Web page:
Reading Books Adds Years to Life-Expectancy.
St Paul, MN, Jan 24, 2022, ZEXPRWIRE, Introducing the D-Book Series for Dyslexia Sufferers and Lapsed Readers. Recent research has established that people who read books regularly gain several years of productive life, compared to the lower life expectancy of people who do not read books.
Millions of people around the world never read books. 50% of college students never open a book again after graduation. Many of these people suffer in silence from dyslexia. ‘One in ten’ people in society have teen or adult dyslexia.
The D-Book Series facilitates the concept of fluency training for reading which resolves the neuroscience of reading into a set of “reading reflexes” and provides a dyslexia-friendly reading environment tailored to the development and reinforcement of a fluent reading style.
A major difficulty incurred by non-fluent readers with dyslexia, is our tendency to wipe out mid-sentence, and have to then hunt backwards through a multi-sentence paragraph, in search of the offending sentence.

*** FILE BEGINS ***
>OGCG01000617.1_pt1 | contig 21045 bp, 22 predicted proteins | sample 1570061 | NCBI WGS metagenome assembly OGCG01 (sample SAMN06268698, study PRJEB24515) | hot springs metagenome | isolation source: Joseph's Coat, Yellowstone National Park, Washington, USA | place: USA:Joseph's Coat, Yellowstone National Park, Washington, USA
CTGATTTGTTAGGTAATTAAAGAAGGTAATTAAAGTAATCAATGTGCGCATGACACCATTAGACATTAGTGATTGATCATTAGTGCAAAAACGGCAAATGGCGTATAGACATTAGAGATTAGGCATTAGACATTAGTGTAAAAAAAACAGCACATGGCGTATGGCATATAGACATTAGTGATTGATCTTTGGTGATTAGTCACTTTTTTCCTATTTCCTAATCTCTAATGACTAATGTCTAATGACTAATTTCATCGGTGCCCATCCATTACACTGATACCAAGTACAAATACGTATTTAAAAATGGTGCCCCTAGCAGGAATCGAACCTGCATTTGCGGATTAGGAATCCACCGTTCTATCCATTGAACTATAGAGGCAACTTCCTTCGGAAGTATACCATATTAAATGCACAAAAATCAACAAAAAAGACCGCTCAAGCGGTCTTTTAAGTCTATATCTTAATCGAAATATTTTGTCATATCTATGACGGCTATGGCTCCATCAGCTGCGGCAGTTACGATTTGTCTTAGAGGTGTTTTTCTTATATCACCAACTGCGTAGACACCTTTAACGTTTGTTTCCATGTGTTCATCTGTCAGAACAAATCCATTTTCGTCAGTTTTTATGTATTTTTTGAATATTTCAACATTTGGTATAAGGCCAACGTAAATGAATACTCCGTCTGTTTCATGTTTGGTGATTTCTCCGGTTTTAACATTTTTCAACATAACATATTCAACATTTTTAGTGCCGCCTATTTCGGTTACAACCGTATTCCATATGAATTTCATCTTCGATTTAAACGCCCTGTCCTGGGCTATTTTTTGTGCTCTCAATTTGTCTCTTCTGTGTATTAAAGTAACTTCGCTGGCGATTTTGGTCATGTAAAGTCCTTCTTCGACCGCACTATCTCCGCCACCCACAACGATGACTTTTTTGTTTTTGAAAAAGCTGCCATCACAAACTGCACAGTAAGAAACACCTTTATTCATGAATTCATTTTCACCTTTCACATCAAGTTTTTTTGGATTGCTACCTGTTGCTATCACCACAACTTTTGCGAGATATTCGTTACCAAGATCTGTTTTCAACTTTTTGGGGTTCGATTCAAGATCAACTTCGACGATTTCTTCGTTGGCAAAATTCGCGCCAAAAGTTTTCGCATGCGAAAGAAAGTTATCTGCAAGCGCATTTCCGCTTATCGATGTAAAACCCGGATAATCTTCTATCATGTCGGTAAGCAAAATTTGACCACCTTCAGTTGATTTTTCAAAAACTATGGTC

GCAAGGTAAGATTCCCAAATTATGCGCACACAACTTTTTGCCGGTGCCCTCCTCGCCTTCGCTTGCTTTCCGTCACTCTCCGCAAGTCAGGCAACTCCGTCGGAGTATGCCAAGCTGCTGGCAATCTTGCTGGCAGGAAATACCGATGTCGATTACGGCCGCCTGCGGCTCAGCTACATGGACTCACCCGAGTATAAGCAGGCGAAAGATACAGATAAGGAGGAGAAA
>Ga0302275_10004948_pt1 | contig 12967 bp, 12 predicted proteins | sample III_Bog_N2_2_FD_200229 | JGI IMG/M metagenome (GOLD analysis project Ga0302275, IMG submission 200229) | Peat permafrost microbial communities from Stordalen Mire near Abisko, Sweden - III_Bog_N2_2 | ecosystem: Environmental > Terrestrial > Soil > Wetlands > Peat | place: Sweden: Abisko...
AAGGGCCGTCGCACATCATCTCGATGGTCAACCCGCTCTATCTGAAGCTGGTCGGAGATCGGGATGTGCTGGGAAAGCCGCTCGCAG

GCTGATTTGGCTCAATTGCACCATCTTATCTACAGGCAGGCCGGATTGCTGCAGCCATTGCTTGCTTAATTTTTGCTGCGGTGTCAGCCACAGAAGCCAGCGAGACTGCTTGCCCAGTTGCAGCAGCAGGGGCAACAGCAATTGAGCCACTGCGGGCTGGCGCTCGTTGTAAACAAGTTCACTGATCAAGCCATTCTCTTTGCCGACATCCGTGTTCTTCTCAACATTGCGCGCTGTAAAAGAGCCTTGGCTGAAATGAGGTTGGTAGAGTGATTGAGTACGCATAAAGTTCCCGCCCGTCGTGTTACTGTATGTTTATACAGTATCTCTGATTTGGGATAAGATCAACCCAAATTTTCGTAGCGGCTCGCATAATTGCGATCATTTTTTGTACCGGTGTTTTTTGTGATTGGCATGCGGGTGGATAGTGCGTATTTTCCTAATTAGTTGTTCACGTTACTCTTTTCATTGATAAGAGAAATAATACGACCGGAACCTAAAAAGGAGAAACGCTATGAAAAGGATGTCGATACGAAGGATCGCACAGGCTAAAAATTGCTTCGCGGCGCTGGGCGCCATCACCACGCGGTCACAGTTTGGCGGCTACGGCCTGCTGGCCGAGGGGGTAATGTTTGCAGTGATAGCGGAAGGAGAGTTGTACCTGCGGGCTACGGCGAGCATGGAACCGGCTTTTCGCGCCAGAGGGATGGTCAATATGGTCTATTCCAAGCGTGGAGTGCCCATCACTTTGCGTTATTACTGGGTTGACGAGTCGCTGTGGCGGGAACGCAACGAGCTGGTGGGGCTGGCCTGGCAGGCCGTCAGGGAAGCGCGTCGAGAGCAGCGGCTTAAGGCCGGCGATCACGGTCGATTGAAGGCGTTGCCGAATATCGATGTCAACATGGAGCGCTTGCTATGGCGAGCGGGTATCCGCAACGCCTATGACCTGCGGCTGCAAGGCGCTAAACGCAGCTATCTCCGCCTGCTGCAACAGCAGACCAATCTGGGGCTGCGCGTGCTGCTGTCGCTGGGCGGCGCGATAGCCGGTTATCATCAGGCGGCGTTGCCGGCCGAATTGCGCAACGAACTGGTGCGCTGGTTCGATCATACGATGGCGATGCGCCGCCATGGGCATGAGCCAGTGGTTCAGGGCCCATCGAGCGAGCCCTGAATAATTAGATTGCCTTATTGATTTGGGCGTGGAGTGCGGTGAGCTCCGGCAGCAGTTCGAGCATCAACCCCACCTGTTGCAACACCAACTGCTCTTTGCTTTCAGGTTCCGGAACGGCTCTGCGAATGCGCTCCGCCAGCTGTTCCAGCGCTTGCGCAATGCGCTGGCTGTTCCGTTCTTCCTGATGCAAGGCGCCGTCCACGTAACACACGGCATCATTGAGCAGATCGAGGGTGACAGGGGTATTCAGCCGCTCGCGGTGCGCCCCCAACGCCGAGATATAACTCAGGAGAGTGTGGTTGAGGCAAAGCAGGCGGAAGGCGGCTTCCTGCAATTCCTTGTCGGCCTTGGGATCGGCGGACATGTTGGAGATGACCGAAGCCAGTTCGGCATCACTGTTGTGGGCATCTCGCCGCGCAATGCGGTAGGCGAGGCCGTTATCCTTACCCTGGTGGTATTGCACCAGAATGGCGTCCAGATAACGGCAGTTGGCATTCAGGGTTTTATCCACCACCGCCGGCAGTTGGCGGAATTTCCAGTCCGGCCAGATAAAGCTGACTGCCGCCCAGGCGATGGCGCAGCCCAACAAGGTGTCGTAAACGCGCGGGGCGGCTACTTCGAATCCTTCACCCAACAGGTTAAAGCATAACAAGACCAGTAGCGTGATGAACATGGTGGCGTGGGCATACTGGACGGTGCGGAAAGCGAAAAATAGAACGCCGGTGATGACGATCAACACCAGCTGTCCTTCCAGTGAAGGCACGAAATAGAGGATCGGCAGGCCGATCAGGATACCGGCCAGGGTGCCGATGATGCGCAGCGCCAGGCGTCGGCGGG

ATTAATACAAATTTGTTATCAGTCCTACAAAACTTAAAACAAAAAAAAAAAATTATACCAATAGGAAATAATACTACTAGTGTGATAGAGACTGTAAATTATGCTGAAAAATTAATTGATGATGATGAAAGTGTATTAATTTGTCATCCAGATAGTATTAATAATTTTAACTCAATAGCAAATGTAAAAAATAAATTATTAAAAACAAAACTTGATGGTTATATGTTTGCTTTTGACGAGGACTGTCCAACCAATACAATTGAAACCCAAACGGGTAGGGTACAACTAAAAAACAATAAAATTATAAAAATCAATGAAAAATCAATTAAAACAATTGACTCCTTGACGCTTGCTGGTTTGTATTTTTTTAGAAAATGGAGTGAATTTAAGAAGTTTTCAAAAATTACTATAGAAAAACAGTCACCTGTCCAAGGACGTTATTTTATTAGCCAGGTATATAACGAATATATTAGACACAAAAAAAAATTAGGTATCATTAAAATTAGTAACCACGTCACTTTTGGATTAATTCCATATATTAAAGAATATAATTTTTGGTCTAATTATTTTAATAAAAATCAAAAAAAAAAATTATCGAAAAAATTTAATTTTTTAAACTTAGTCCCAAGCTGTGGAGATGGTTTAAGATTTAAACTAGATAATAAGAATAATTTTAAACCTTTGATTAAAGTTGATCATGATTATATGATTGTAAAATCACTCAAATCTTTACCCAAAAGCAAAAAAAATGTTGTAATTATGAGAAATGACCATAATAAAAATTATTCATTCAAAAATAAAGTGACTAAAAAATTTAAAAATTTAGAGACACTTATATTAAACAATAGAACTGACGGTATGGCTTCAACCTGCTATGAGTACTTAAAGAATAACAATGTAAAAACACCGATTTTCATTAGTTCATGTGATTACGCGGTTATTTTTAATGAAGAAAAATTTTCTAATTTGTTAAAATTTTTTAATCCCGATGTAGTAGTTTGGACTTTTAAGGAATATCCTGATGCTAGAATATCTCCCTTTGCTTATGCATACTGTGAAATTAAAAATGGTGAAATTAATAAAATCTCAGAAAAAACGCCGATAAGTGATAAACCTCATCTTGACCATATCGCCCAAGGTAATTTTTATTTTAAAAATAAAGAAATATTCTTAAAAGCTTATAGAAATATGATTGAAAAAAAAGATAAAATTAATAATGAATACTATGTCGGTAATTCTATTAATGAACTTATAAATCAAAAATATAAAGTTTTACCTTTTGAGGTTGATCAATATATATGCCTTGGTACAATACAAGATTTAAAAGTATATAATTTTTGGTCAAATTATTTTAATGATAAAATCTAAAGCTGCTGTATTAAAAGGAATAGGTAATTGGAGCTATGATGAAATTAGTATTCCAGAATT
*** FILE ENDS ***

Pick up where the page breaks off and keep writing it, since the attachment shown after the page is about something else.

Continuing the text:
Invariably, we alight on the beginning of the wrong sentence, and the entire reading experience soon becomes an intolerable mess.
The D-Book publishing platform solves the problem by using a single sentence paragraph structure throughout, and combines this with the unique editorial skills of a “dyslexic eye”.
The D-Books Series especially aspires to make the neuro-protective benefits of reading books, available to aging dyslexic populations, who are currently excluded from the life-expectancy benefits that accrue to regular book readers.
The term “Reading Stutter” was coined to help in the self-diagnosis of dyslexia.
Gaining additional years of productive life through a process as accessible as regularly reading books, is a positive health news story of importance to parents, teachers, senior care professionals and public health personnel.
Eugene Wrayburn MD
York Ave, St Paul, MN 55101
“Reading a book on a sunny day, stores the sunshine as well as the book” (Wilde-Confucian)
Disclaimer: The views, suggestions, and opinions expressed here are the sole responsibility of the experts. No Stats Observer journalist was involved in the writing and production of this article.